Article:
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Vancouver now has a fully accessible transit system. That includes SkyTrain, SeaBus, buses, and West Coast Express commuter rail. We're a young enough system that all but one of our stations were designed to be universally accessible with elevators, escalators, etc., from the outset. The one original station that did not have elevator access has been renovated to a universal access standard. The buses have been more problematic but the very last of the old unaccessible electric trolleys are being phased out and our new fleet of accessible buses is on the road.
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Old April 15th, 2008, 11:54 PM   #24
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Ramps & low-floored trams:



Most trains here carry portable ramps to enable wheelchairs to be ridden in & out of carriages, but the trains have become so crowded lately, that even on foot it's difficult to get in.
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Old April 16th, 2008, 02:46 AM   #25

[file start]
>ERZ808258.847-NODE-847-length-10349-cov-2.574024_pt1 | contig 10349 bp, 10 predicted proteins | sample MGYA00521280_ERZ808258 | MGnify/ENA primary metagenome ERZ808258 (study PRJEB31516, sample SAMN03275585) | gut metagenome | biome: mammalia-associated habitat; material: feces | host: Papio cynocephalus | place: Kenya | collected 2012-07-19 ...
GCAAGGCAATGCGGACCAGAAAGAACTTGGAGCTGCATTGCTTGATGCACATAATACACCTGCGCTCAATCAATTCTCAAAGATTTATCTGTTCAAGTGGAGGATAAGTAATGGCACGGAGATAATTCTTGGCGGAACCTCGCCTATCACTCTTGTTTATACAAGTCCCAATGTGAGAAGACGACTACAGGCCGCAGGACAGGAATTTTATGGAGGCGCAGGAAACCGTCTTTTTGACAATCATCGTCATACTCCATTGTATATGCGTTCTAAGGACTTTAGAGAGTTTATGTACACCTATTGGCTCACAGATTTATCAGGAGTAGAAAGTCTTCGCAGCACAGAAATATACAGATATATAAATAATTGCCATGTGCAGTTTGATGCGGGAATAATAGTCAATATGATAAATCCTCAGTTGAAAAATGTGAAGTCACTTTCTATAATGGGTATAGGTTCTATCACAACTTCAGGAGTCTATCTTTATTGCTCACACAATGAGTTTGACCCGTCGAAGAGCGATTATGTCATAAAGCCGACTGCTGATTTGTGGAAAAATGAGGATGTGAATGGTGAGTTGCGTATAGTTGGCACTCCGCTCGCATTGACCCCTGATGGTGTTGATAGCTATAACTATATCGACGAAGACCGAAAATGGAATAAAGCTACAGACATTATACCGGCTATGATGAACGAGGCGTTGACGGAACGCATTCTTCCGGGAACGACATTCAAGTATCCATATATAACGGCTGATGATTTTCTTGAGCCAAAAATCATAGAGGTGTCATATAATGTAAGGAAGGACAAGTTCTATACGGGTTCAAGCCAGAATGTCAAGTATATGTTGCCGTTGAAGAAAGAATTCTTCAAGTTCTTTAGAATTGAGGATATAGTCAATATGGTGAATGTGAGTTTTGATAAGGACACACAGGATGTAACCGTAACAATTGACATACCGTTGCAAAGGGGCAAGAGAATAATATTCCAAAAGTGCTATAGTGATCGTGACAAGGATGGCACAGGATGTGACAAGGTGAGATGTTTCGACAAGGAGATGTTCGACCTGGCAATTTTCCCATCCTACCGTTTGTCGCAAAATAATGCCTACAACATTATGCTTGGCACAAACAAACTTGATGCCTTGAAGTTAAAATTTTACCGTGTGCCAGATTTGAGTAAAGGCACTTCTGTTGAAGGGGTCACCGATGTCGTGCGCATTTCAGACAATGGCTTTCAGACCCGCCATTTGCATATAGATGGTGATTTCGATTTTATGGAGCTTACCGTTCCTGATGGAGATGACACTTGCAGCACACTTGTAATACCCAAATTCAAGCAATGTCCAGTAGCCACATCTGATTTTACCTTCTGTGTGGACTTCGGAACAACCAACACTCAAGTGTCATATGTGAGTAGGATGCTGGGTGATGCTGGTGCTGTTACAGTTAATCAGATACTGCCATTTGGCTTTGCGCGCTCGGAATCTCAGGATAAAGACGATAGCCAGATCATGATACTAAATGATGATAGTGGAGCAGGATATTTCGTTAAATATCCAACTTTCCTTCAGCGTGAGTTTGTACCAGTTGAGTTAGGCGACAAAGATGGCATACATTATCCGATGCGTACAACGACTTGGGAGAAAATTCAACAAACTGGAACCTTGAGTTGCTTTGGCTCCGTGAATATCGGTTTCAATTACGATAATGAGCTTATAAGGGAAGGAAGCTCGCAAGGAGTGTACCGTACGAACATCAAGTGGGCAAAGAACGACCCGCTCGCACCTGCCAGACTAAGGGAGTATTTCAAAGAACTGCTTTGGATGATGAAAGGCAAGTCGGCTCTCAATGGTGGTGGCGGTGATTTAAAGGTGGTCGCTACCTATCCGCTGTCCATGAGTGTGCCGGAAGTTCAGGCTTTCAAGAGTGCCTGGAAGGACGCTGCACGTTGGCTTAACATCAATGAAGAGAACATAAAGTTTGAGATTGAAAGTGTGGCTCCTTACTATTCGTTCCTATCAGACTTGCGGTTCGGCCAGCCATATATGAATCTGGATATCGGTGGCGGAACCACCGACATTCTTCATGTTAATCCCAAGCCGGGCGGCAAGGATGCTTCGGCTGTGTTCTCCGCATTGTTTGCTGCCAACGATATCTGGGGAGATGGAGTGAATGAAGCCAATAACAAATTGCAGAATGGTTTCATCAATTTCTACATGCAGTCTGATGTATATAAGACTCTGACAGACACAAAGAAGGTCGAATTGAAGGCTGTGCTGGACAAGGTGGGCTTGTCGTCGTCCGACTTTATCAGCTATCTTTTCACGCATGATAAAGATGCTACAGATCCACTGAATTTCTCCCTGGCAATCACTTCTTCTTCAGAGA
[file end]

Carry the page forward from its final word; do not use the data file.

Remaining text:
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in Miami the metrorail stations are at the same level as the trains are but Tri Rail is a different story.

for Tri Rail i think is that at the end of the platforms there is a ramp that goes to the train so they use that ramp to get on the train with a bridge i believe.
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Old April 16th, 2008, 03:54 AM   #26
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Quote:
Originally Posted by TRZ View Post
I have been having a long... looooooooong debate with my brother via e-mail on the issue of Universal Design and public transportation, mainly concerning train lines. This is exactly the kind of stuff I have been talking about. My brother is all like "elevators and escalators are fine" and I'm like "NO, they are not, while elevators are technically barrier free, they are at best only half-compliant with Universal Design, nevermind the mechanical complications both elevators and escalators are subject to as well as their huge costs". My ideal is that stations have no need for escalators and elevators. All access can be provided by ramps that are used easily by all (no segregation).